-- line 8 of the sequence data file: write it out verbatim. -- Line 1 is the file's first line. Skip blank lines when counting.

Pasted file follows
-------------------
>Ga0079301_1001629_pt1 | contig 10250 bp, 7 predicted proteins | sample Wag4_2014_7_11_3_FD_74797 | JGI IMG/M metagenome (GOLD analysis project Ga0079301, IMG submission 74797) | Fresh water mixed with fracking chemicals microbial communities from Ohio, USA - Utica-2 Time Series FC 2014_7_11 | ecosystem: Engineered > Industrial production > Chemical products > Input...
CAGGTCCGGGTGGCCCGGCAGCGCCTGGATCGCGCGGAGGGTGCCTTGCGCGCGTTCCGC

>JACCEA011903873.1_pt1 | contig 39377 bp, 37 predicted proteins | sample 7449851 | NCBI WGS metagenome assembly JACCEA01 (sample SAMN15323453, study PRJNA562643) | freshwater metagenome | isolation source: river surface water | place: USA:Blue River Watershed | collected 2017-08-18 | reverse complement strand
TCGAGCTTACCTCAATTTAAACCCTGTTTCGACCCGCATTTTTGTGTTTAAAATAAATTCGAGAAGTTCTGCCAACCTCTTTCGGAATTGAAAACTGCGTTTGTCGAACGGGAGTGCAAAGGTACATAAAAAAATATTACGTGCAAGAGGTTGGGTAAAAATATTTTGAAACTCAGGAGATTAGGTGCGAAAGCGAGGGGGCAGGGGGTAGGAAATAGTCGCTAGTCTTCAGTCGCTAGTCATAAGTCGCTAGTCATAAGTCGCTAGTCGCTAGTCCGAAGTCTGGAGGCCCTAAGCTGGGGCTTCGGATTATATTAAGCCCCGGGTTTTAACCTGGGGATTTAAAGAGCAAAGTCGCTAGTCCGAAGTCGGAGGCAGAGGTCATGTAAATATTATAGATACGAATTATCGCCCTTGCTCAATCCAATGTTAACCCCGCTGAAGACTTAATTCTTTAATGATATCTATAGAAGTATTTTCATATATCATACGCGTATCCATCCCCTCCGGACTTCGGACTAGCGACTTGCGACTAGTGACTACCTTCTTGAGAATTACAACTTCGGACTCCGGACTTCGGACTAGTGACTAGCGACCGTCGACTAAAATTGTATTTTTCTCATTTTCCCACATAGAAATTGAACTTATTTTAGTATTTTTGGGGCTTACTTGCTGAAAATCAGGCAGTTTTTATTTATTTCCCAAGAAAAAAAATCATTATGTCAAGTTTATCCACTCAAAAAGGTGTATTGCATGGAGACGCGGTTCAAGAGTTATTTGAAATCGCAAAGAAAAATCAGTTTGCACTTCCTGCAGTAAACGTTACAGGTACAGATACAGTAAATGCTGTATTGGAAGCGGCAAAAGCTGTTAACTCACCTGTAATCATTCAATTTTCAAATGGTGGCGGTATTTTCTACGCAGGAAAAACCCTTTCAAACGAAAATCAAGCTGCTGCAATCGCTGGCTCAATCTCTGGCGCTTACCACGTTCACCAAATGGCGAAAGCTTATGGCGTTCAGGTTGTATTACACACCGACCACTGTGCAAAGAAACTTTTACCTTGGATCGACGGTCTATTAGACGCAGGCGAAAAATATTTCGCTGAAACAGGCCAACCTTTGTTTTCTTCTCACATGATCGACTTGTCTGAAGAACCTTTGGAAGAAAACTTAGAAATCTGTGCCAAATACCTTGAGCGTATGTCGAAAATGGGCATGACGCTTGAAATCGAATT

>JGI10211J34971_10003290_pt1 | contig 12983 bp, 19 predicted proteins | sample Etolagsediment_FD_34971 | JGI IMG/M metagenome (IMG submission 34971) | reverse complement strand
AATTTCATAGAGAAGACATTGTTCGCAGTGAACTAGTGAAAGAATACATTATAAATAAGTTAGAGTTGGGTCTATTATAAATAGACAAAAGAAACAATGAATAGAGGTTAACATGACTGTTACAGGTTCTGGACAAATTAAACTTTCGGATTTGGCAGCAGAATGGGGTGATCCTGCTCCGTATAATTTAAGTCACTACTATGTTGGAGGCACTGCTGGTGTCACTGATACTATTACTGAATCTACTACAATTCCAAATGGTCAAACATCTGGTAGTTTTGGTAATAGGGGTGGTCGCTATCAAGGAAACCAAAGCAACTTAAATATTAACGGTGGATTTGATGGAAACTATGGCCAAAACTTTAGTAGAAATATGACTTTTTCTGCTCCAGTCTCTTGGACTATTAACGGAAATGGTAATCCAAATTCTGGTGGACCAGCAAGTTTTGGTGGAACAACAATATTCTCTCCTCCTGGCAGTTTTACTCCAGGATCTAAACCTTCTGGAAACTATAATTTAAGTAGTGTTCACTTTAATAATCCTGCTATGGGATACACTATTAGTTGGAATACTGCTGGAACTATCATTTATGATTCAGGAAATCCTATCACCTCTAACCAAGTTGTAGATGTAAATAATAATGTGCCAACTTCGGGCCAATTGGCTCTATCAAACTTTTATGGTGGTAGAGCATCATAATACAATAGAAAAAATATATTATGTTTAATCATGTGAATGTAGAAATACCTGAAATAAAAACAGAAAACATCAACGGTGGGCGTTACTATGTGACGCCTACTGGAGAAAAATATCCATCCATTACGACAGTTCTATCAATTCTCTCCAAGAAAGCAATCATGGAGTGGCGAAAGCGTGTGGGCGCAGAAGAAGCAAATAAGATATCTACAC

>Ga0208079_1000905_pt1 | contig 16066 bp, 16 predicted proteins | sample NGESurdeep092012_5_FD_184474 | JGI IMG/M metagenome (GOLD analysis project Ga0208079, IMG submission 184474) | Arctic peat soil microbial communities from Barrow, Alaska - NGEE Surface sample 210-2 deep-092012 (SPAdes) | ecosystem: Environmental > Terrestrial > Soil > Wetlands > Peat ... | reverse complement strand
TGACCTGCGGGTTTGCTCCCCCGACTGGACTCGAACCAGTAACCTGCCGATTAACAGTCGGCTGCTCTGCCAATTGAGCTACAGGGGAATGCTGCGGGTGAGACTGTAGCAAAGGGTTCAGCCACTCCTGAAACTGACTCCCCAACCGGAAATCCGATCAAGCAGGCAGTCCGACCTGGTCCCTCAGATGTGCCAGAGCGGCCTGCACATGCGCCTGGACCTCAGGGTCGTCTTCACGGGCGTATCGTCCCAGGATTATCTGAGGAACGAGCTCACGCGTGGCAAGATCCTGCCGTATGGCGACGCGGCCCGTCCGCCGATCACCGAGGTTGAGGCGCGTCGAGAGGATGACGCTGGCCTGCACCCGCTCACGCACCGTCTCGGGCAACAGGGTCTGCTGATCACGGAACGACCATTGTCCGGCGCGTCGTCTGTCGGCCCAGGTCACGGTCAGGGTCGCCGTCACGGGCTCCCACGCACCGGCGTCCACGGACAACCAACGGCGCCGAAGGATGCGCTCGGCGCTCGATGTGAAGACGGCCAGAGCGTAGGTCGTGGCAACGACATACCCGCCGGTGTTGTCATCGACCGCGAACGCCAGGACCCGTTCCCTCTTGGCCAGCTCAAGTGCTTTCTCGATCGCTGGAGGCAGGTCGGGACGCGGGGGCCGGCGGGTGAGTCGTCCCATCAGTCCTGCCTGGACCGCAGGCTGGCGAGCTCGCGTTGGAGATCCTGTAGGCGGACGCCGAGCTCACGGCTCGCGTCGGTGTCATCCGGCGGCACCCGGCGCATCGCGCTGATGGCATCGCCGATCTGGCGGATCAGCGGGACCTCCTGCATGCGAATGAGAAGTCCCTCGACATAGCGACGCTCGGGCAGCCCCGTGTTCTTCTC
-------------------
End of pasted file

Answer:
TGACCTGCGGGTTTGCTCCCCCGACTGGACTCGAACCAGTAACCTGCCGATTAACAGTCGGCTGCTCTGCCAATTGAGCTACAGGGGAATGCTGCGGGTGAGACTGTAGCAAAGGGTTCAGCCACTCCTGAAACTGACTCCCCAACCGGAAATCCGATCAAGCAGGCAGTCCGACCTGGTCCCTCAGATGTGCCAGAGCGGCCTGCACATGCGCCTGGACCTCAGGGTCGTCTTCACGGGCGTATCGTCCCAGGATTATCTGAGGAACGAGCTCACGCGTGGCAAGATCCTGCCGTATGGCGACGCGGCCCGTCCGCCGATCACCGAGGTTGAGGCGCGTCGAGAGGATGACGCTGGCCTGCACCCGCTCACGCACCGTCTCGGGCAACAGGGTCTGCTGATCACGGAACGACCATTGTCCGGCGCGTCGTCTGTCGGCCCAGGTCACGGTCAGGGTCGCCGTCACGGGCTCCCACGCACCGGCGTCCACGGACAACCAACGGCGCCGAAGGATGCGCTCGGCGCTCGATGTGAAGACGGCCAGAGCGTAGGTCGTGGCAACGACATACCCGCCGGTGTTGTCATCGACCGCGAACGCCAGGACCCGTTCCCTCTTGGCCAGCTCAAGTGCTTTCTCGATCGCTGGAGGCAGGTCGGGACGCGGGGGCCGGCGGGTGAGTCGTCCCATCAGTCCTGCCTGGACCGCAGGCTGGCGAGCTCGCGTTGGAGATCCTGTAGGCGGACGCCGAGCTCACGGCTCGCGTCGGTGTCATCCGGCGGCACCCGGCGCATCGCGCTGATGGCATCGCCGATCTGGCGGATCAGCGGGACCTCCTGCATGCGAATGAGAAGTCCCTCGACATAGCGACGCTCGGGCAGCCCCGTGTTCTTCTC